We were informed about some email fraud attempts targeting specifically shipping companies and we would like to offer some practical advise below on how to avoid email fraud and phishing.
The specific frauds attempts originated from a look alike email address of a shipping agent informing that money transfers should be made to a different bank account. Such frauds failed when recipients paid attention that the email address of the originator was not correct but a "look alike" and initiated a phone verification with the counter parties of the bank account change.
- Avoid communicating sensitive information like passwords and credit card details via email
- Do not accept updates about crucial information like change of contact or bank details of your vendors via email. Use direct methods (i.e. phone) to verify such changes.
- Be aware about who has access to your incoming emails (i.e. more than one employees for shared emails). In case you autoforward your incoming messages to 3rd party freemail keep in mind that you are not in control about who really has access to your incoming messages.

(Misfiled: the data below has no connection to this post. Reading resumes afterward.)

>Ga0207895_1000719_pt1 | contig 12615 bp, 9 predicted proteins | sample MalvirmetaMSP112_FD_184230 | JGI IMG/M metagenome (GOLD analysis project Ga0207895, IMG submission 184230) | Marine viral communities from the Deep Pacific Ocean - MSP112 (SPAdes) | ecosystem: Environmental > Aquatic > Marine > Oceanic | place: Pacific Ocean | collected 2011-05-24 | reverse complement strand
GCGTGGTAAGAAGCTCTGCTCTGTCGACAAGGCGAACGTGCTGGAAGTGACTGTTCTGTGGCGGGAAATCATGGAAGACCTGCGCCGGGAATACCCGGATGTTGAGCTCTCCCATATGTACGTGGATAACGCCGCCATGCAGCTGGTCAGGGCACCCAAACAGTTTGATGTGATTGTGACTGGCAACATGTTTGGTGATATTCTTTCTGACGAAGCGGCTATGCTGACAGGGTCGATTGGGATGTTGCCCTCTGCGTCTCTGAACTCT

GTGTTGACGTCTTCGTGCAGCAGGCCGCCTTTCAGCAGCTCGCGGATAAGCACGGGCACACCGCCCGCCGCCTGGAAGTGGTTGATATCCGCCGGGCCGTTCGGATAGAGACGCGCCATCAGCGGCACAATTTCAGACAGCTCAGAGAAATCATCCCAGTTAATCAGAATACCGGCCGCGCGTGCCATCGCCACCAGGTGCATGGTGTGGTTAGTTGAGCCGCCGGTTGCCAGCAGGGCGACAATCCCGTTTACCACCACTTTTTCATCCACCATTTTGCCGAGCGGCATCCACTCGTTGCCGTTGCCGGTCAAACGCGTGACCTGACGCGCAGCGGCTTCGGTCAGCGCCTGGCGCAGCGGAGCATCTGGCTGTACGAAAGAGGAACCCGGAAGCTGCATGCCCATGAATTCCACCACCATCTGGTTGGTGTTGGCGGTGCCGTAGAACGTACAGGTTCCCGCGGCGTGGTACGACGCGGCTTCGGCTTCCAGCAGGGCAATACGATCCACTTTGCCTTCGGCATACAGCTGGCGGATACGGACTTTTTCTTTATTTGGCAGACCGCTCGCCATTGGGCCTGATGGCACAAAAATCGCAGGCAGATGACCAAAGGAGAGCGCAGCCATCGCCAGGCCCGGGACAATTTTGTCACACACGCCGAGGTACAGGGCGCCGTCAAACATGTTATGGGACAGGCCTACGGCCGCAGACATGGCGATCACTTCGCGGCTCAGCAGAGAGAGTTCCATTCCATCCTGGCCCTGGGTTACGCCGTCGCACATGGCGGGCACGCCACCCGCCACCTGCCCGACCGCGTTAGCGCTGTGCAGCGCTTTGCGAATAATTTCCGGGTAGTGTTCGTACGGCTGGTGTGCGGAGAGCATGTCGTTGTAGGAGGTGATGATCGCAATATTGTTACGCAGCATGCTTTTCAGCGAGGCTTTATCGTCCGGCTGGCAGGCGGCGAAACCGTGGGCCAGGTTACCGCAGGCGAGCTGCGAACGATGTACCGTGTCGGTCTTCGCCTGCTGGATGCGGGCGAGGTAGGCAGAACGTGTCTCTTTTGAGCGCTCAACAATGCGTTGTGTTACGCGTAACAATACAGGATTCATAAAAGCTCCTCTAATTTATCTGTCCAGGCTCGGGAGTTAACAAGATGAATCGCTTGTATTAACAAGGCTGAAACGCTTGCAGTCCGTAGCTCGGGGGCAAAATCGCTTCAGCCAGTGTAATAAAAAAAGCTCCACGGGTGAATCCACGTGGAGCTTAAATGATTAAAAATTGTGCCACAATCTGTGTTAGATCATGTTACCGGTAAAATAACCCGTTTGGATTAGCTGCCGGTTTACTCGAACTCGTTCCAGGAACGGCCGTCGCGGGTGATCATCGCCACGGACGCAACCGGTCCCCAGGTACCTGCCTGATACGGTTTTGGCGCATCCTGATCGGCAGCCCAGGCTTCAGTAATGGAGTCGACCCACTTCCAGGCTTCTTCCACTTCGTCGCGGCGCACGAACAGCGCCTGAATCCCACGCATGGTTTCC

- Change your email passwords frequently and force a change of passwords whenever an employee leaves your company.
- With outgoing emails you can always be sure that these will reach at their intented destination. Keep in mind that since there is always another party involved (i.e. the recipient) it is not in your control who will read your message. Recipients frequently share emails to more than one persons and/or autoforward to 3rd party emails (i.e. gmail, yahoo etc).
- Customers of the akereon outgoing email service for shipping may use the mail panel to find out exact information about deliveries of outgoing messages.
- Maintain an address book with the legitimate email addresses of your counter parties. If in doubt about the origins of an email message contact your IT support or email provider (i.e. akereon) to verify the trace of an email.
"Phishing is the attempt to acquire sensitive information such as usernames, passwords, and credit card details (and sometimes, indirectly, money), often for malicious reasons, by masquerading as a trustworthy entity in an electronic communication."